In certain instances, the manufacturer wishes to compound the modification into the raw material in bulk form. Sometimes it is desirable for the substrate activator and monomer system to be incorporated into the matrix of the substrate. The plastic additive is to be blended with the pellets or resin and will be adjusted to the manufacturers’ extruding or molding process. These plastic additives typically add on approximately 1-5% to resin. In this case, the chemical grafting reaction takes place when the heat is introduced during the extruding or molding process. Besides the introduced modification, there is no effect on the material or the
existing processing parameters.
Our specialists have a deep understanding of both raw materials and production processes. Their focus is effective and efficient solutions to help you reduce costs and generate added value.
Our innovations are based on effective and efficient research & development. We helped hundreds of companies, ranging from start-ups to Fortune 500 corporations, to improve their materials and products. Our chemists work in interdisciplinary groups on innovative processes to ensure long-term business success for our clients with chemically grafted solutions for almost all sectors of industry.
Advanced Polymer Solutions utilizes a custom formulation process resulting in more superior performance and longer life of your products providing your company with a competitive edge. Examples of industries served to include automotive, medical, packaging, equipment, pharmaceutical, printing, electronics, and many more. The ability to recognize the technical needs of small, medium and large corporations have significantly and successfully contributed to APS’ productive relationships with a large variety of organizations. Whether you look to APS for innovation or incremental improvement in an existing product or process, you can count on working with research and technology professionals with an impressive depth of knowledge and a strong commitment to find a solution to your problem.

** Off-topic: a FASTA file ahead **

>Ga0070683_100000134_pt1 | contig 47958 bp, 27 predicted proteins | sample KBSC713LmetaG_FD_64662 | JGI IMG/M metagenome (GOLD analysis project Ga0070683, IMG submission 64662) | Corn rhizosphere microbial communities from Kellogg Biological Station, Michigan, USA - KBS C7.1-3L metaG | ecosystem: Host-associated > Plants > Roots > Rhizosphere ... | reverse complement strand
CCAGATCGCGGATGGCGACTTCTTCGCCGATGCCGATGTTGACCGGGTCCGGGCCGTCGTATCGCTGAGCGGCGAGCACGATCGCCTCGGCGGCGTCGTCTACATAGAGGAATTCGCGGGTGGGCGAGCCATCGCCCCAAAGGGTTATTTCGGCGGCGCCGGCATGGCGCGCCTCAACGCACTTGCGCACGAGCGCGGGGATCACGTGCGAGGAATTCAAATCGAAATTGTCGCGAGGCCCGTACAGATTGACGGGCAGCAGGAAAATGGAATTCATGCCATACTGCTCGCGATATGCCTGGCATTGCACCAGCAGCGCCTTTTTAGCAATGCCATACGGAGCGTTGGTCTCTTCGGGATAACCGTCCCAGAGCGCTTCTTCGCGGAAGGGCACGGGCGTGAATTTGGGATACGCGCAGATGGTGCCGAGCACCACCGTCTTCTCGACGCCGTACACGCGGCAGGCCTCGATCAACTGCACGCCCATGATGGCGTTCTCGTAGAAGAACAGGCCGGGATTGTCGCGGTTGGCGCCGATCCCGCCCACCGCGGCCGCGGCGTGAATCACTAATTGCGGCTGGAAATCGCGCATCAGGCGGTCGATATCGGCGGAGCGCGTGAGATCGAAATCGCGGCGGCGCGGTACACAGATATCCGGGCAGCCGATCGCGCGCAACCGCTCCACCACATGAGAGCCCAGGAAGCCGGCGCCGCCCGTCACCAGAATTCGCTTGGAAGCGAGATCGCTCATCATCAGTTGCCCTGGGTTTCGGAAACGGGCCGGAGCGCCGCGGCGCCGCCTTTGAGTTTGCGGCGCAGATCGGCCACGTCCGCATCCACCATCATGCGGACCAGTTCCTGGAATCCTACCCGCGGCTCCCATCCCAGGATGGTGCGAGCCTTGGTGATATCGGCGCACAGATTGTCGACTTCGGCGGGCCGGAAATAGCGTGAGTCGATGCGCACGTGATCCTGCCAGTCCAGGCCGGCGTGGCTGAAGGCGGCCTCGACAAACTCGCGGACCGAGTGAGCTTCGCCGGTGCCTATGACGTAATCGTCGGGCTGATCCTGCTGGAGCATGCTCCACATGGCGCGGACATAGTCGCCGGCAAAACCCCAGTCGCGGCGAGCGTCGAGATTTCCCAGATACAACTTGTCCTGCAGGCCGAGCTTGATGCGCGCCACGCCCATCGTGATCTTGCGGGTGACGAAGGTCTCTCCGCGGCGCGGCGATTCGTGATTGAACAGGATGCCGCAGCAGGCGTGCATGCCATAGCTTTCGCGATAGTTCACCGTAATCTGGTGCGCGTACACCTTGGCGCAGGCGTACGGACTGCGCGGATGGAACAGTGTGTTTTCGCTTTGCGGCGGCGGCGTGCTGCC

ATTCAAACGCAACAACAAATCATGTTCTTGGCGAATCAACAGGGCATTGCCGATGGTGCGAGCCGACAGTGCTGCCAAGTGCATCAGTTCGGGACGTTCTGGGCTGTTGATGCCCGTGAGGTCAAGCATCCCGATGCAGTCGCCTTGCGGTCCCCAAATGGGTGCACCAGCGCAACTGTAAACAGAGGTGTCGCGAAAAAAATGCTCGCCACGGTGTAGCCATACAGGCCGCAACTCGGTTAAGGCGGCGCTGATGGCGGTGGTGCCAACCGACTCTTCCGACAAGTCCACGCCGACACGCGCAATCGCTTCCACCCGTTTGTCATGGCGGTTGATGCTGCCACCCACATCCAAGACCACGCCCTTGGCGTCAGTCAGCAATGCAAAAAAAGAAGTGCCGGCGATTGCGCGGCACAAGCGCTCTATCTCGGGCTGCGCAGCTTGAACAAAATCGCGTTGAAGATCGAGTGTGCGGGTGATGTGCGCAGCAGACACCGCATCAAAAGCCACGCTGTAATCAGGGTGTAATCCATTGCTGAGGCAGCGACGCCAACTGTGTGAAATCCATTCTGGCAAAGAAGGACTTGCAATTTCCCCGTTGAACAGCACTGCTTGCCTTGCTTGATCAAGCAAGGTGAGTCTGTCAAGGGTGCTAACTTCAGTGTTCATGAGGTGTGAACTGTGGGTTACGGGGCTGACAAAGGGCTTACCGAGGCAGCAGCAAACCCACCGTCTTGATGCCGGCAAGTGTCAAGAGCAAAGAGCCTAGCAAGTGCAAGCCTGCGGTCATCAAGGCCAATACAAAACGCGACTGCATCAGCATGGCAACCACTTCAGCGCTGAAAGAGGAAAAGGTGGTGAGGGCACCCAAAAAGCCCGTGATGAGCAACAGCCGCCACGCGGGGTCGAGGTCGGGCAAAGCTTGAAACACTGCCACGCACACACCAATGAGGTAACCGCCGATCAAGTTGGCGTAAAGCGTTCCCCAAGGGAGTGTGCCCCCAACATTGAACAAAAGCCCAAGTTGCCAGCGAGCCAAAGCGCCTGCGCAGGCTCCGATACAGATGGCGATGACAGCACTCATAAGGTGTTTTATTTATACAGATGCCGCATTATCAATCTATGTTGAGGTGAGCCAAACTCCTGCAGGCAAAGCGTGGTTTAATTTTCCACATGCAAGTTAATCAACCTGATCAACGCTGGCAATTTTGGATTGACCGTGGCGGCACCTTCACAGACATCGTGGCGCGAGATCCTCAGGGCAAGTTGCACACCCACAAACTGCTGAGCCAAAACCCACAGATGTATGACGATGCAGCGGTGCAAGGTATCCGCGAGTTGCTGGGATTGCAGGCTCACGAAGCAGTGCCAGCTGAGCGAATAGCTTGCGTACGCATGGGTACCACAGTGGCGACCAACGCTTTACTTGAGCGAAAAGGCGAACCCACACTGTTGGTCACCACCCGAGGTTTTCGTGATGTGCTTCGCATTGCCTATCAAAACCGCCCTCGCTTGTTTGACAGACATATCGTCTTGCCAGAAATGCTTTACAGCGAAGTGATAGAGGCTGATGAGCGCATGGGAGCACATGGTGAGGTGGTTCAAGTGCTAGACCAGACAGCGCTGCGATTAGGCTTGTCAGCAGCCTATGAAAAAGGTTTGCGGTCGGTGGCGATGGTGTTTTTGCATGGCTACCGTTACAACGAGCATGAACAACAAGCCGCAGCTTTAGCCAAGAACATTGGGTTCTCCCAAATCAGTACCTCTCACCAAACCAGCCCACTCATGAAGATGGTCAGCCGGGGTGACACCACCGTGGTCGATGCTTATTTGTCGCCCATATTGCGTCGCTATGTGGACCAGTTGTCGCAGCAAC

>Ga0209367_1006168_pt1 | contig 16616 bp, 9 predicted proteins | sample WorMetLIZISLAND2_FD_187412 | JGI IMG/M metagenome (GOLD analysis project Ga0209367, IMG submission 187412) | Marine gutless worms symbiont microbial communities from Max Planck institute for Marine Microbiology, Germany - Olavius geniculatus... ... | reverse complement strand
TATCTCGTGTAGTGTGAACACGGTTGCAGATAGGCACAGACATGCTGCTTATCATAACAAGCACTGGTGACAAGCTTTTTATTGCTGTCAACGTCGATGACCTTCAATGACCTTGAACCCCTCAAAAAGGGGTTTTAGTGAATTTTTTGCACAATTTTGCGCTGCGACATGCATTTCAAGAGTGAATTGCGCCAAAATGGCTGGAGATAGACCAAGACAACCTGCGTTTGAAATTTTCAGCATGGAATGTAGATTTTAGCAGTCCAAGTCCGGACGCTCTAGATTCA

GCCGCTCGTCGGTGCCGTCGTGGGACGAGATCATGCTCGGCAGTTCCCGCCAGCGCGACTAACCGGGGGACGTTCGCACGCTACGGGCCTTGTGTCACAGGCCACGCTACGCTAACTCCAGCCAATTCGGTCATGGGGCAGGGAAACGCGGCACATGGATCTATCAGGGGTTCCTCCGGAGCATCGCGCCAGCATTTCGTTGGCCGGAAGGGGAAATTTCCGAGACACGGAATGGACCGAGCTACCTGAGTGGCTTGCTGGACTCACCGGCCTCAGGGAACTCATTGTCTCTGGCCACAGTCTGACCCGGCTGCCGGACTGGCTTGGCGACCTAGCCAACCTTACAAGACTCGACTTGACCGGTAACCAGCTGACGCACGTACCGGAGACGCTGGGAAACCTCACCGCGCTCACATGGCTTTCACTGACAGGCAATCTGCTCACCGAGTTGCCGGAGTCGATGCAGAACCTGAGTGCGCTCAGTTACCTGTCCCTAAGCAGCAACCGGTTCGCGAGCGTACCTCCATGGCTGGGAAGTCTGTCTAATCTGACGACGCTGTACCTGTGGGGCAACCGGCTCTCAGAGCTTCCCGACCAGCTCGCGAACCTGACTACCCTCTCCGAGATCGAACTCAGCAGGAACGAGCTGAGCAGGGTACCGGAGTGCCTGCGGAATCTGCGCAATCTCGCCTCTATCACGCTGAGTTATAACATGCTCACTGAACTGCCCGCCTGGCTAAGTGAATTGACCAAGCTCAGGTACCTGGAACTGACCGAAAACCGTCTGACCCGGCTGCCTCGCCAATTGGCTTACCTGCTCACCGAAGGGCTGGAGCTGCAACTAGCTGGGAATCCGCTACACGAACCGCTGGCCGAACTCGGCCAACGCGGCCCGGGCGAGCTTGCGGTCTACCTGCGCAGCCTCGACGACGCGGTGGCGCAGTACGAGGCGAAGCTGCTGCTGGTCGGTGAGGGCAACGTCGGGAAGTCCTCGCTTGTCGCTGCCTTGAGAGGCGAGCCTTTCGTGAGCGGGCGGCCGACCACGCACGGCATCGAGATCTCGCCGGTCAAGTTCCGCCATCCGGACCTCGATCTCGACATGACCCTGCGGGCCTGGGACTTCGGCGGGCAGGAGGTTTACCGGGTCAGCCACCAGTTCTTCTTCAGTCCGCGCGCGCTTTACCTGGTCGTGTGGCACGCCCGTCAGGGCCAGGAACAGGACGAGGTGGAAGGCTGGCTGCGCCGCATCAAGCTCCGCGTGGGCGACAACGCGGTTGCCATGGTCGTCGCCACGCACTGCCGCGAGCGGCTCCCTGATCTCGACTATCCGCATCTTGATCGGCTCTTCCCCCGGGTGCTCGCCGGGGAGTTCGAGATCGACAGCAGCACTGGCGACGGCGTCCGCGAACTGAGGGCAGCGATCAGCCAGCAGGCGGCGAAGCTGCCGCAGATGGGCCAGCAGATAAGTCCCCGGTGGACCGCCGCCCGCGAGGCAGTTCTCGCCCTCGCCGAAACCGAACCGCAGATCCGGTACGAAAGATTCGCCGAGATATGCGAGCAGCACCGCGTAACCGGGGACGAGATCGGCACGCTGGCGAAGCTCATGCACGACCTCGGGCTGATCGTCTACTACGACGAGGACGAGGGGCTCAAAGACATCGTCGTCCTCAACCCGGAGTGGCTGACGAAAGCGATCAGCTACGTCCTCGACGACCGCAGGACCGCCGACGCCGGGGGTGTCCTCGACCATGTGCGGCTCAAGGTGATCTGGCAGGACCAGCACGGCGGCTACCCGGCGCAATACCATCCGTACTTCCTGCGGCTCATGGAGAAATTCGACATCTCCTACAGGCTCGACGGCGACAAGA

We have successfully chemically grafting onto nearly all types of plastic including:
Please note: while the chemical grafting process is the same for all plastics the grafting initiator, monomers and catalyst are vastly different depending on the type of plastic and desired properties. Each project is custom-tailored to meet our client’s specifications.
Conventional plastic coatings adhere to materials by simple mechanical forces which can be easily broken causing peeling or delamination. Such is not the case with chemical grafting since the attachment of the coating is accomplished by forming a covalent bond between the substrate and the monomers via the substrate activator. The chemical reaction that takes place provides subsurface penetration in addition to the chemical bond. As a result, much thinner coatings can be obtained while providing longer life and superior performance of the material. Typical coating methods can be used i.e. dip, spray, roll. The
chemical grafting formulation comes in contact with the surface of the substrate by any of these methods, The chemical grafting reaction occurs instantaneously upon contact with the material. The desired thickness and preferred application method will determine the viscosity of the formulation. Most formulations are water based. The coatings can be air dried, however, heat (oven, IR, UV, etc.) may be used to accelerate the drying time. Most formulations will dry in seconds to minutes.
Sometimes in mechanical adhesives, two or more layers of various materials are laminated together to achieve desired characteristics. A generic adhesive used for all-purpose applications will fail especially when temperature changes occur. Again, these conventional adhesives hold their substrates together by mechanical means. In addition, failure of the bond will occur during temperature fluctuations due to differences in coefficients of thermal expansion. The adhesives developed by APS
use difunctional monomers and attach themselves to the substrates by a helical bond. This helix allows the resultant bond to move with the differences in the expansion and contraction rates of the substrates. Even substrates that are typically difficult to bond are activated and attached by this means.
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